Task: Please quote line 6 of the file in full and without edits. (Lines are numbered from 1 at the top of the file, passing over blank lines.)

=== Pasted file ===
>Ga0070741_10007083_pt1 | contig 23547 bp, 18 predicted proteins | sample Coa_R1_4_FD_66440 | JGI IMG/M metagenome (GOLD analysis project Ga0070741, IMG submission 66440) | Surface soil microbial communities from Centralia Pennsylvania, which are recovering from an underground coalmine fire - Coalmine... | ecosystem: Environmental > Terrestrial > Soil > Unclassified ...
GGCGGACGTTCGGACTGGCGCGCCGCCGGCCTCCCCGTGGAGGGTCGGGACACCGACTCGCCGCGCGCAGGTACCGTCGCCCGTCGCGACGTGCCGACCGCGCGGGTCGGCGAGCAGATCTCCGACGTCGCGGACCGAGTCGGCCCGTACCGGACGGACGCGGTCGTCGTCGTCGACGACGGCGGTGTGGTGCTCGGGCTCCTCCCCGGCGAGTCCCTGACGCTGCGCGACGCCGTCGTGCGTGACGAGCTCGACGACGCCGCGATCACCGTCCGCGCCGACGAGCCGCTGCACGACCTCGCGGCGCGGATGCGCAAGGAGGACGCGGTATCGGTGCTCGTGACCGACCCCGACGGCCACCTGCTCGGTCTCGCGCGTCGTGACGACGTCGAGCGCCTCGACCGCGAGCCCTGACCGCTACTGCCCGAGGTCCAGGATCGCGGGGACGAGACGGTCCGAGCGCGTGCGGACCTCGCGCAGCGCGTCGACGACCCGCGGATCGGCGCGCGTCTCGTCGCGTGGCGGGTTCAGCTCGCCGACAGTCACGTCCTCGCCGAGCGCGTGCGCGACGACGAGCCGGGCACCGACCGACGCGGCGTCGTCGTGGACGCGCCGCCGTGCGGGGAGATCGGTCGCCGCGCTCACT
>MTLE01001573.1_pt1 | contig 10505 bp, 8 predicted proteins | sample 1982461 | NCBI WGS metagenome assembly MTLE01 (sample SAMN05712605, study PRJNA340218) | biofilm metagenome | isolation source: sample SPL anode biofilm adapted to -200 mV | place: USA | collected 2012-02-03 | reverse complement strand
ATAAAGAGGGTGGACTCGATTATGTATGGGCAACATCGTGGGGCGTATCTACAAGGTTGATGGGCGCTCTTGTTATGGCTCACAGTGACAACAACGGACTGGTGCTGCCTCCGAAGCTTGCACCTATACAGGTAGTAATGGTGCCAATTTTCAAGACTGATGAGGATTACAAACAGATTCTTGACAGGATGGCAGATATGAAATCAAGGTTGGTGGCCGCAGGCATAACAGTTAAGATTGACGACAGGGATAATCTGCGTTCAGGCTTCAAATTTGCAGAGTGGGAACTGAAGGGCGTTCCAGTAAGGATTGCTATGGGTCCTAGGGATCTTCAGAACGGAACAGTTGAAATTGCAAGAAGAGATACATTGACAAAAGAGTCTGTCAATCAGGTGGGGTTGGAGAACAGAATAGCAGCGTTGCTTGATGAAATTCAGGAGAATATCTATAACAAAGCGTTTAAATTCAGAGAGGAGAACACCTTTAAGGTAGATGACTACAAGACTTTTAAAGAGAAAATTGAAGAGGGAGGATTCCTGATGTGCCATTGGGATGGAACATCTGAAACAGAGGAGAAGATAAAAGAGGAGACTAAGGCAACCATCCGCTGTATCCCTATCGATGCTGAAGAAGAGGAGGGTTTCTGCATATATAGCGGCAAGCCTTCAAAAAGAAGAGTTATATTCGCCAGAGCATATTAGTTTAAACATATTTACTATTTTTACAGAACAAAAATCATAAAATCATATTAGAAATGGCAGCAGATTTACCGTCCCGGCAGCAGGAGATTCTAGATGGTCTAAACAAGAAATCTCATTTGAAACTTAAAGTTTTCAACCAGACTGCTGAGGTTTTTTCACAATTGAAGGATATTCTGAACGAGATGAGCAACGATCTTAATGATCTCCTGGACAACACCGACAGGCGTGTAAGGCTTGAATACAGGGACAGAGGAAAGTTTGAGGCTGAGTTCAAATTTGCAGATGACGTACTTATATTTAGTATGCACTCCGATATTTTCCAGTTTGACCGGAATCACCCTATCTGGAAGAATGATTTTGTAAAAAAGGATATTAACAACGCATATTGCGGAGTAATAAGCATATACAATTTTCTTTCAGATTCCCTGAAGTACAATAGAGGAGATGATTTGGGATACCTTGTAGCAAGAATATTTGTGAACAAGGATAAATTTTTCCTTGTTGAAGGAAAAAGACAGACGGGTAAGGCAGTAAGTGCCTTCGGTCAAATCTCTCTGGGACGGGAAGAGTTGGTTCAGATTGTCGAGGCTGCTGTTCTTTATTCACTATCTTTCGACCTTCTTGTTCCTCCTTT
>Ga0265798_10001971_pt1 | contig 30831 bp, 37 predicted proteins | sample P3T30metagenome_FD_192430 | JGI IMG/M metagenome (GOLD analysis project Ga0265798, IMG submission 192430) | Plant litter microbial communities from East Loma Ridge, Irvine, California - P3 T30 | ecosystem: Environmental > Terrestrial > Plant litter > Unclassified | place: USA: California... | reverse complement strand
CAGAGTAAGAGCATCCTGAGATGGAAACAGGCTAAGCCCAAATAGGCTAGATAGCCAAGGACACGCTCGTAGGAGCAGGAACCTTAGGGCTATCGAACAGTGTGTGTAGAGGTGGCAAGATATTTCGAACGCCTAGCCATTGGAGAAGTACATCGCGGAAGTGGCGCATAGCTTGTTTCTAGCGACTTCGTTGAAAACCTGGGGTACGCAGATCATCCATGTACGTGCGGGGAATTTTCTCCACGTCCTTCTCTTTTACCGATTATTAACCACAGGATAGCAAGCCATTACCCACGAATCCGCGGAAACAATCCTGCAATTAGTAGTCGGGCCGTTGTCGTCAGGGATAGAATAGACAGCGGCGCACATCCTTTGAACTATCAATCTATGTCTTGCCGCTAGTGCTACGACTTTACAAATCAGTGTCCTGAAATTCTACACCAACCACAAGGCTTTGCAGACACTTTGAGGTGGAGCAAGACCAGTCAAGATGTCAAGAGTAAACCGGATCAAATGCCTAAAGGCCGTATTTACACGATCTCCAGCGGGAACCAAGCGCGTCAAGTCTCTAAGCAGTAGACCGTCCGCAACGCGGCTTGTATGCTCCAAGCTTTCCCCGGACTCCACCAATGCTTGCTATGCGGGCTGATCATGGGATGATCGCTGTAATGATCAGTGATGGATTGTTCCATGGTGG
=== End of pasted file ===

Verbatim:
CAGAGTAAGAGCATCCTGAGATGGAAACAGGCTAAGCCCAAATAGGCTAGATAGCCAAGGACACGCTCGTAGGAGCAGGAACCTTAGGGCTATCGAACAGTGTGTGTAGAGGTGGCAAGATATTTCGAACGCCTAGCCATTGGAGAAGTACATCGCGGAAGTGGCGCATAGCTTGTTTCTAGCGACTTCGTTGAAAACCTGGGGTACGCAGATCATCCATGTACGTGCGGGGAATTTTCTCCACGTCCTTCTCTTTTACCGATTATTAACCACAGGATAGCAAGCCATTACCCACGAATCCGCGGAAACAATCCTGCAATTAGTAGTCGGGCCGTTGTCGTCAGGGATAGAATAGACAGCGGCGCACATCCTTTGAACTATCAATCTATGTCTTGCCGCTAGTGCTACGACTTTACAAATCAGTGTCCTGAAATTCTACACCAACCACAAGGCTTTGCAGACACTTTGAGGTGGAGCAAGACCAGTCAAGATGTCAAGAGTAAACCGGATCAAATGCCTAAAGGCCGTATTTACACGATCTCCAGCGGGAACCAAGCGCGTCAAGTCTCTAAGCAGTAGACCGTCCGCAACGCGGCTTGTATGCTCCAAGCTTTCCCCGGACTCCACCAATGCTTGCTATGCGGGCTGATCATGGGATGATCGCTGTAATGATCAGTGATGGATTGTTCCATGGTGG